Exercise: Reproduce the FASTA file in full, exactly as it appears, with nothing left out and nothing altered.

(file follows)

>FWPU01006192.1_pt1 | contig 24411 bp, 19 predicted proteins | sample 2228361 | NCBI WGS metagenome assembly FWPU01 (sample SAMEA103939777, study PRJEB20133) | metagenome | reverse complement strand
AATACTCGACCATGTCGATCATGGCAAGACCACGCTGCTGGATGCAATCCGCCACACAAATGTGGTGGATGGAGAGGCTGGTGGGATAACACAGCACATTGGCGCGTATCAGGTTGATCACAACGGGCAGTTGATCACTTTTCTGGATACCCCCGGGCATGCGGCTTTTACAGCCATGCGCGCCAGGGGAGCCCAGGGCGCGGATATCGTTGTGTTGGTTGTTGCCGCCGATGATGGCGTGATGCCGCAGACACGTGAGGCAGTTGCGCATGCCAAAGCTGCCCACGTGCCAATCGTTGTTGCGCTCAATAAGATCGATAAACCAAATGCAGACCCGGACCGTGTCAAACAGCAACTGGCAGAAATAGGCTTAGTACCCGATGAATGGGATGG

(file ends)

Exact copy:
>FWPU01006192.1_pt1 | contig 24411 bp, 19 predicted proteins | sample 2228361 | NCBI WGS metagenome assembly FWPU01 (sample SAMEA103939777, study PRJEB20133) | metagenome | reverse complement strand
AATACTCGACCATGTCGATCATGGCAAGACCACGCTGCTGGATGCAATCCGCCACACAAATGTGGTGGATGGAGAGGCTGGTGGGATAACACAGCACATTGGCGCGTATCAGGTTGATCACAACGGGCAGTTGATCACTTTTCTGGATACCCCCGGGCATGCGGCTTTTACAGCCATGCGCGCCAGGGGAGCCCAGGGCGCGGATATCGTTGTGTTGGTTGTTGCCGCCGATGATGGCGTGATGCCGCAGACACGTGAGGCAGTTGCGCATGCCAAAGCTGCCCACGTGCCAATCGTTGTTGCGCTCAATAAGATCGATAAACCAAATGCAGACCCGGACCGTGTCAAACAGCAACTGGCAGAAATAGGCTTAGTACCCGATGAATGGGATGG